Scotland City Guides »


Edinburgh is the Capital of Scotland, the second largest city of Scotland and the seventh-most populous city in the UK. The seat of the Scottish parliament since 1492, it has since then flourished not only as a city of importance to the governing of the country by also as a major site of academics, commerce and, as of late, tourism. Its long and prominent history is not the only feature of Edinburgh that is of interest to outsiders; for most people the vibrant cultural life, the (for Scotland) relatively mild climate and the beauty of the surrounding countryside is just as great a part of its overall attraction.

Of the city’s four main areas, the Old Town is what tends to attract the most visitors. It starts at the foot of the rocky crag on which Edinburgh castle is located, from where it continues along the Royal Mile and the many smaller streets that run parallel to it. Being confined to the ridge that leads up to the castle, it is an incredibly compact array of buildings that does not leave much room for expansion. It has therefore not undergone much change throughout the centuries, retaining its medieval layout as well as many buildings from the Reformation-era. Prime examples of such architecture include St. Giles Cathedral, the McEwan hall and the Law Courts. It is a must for anyone interested in the city of Edinburgh’s past.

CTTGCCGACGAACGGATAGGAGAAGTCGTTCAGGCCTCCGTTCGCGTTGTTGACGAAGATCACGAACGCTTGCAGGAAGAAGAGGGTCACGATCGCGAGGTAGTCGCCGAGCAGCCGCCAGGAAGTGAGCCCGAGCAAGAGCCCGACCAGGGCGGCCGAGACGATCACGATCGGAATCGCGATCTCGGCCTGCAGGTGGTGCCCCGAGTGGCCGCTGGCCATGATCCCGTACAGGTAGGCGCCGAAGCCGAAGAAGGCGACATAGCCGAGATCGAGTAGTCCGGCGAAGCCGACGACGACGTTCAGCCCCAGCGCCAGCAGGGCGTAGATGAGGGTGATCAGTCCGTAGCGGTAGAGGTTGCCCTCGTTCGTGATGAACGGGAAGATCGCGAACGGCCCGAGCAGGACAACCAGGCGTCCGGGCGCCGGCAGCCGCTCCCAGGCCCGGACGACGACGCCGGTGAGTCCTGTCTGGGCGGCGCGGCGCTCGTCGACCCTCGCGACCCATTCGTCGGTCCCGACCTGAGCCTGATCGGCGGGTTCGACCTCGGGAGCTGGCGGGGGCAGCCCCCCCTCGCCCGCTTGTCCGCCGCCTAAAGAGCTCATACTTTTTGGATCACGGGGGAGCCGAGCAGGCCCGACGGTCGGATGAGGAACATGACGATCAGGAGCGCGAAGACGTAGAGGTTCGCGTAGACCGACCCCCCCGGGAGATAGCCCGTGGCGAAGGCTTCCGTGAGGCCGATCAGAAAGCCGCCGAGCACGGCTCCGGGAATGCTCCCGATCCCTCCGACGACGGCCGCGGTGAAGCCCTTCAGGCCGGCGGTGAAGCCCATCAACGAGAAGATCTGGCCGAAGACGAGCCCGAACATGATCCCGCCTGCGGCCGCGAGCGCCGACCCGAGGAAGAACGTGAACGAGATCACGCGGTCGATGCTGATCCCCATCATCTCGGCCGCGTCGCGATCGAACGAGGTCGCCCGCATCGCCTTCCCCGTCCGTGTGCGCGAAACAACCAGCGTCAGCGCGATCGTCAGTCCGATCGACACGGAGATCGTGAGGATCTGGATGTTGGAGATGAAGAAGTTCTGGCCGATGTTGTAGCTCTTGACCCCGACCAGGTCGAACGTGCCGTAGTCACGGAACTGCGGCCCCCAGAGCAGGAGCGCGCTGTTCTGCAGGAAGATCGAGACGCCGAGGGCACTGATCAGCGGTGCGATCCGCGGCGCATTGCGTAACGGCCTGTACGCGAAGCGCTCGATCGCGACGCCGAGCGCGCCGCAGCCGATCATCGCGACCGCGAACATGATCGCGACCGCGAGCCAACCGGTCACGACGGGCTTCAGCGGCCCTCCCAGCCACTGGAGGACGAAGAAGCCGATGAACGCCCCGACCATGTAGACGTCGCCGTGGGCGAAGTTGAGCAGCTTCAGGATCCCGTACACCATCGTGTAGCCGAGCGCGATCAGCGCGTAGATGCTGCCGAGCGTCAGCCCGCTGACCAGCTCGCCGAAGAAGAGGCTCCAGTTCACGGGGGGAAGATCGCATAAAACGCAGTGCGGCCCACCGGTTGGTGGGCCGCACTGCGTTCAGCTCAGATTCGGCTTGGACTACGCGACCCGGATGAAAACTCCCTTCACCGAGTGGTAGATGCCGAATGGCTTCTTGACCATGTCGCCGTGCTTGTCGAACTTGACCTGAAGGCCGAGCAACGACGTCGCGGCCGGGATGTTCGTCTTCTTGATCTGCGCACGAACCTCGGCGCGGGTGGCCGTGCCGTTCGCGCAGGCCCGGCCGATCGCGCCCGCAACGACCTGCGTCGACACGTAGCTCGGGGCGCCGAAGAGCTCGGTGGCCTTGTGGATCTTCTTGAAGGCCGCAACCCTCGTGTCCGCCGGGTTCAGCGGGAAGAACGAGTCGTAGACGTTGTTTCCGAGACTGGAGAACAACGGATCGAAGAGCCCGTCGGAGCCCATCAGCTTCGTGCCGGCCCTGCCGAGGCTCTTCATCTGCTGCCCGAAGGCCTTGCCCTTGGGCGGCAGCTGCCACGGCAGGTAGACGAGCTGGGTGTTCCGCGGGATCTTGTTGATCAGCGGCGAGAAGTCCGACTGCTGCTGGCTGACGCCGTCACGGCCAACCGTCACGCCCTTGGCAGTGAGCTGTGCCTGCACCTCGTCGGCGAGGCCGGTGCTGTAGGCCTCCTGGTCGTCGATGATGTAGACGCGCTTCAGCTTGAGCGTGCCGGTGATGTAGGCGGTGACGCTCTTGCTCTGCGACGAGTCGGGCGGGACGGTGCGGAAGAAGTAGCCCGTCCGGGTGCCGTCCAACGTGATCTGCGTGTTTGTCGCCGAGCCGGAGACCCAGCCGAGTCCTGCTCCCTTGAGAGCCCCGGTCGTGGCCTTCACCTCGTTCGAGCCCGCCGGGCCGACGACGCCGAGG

The New Town dates back to the 18th century and is one of the finest examples of Georgian architecture in the world. Granted, a lot of its original architecture has been demolished and replaced, but the layout is roughly the same and has lately only been tampered with for artistic license, fashioning a more picturesque layout from what started out as a strictly ordered and regulated grid system. Although facing tough competition from George Street and Queen Street, both also in the Edinburgh New Town, Princes Street has developed into the main artery of this part of the city as well as the best shopping area there is in the city of Edinburgh. Although sites such as the National Gallery of Scotland can be found here, the New Town is more often counted as the place to go for modern entertainment.

Of Greater Edinburgh, Leith is of particular fame for its sizeable harbour, its many cruiser connections to other North European countries and for showcasing of the Royal Yacht Britannia, which is permanently moored in the area as a museum ship. The South Side, on the other hand, is for most part exclusively a residential area, but it is nonetheless noteworthy for its many universities and schools and for how frequently it has been the setting of the literary works of various authors.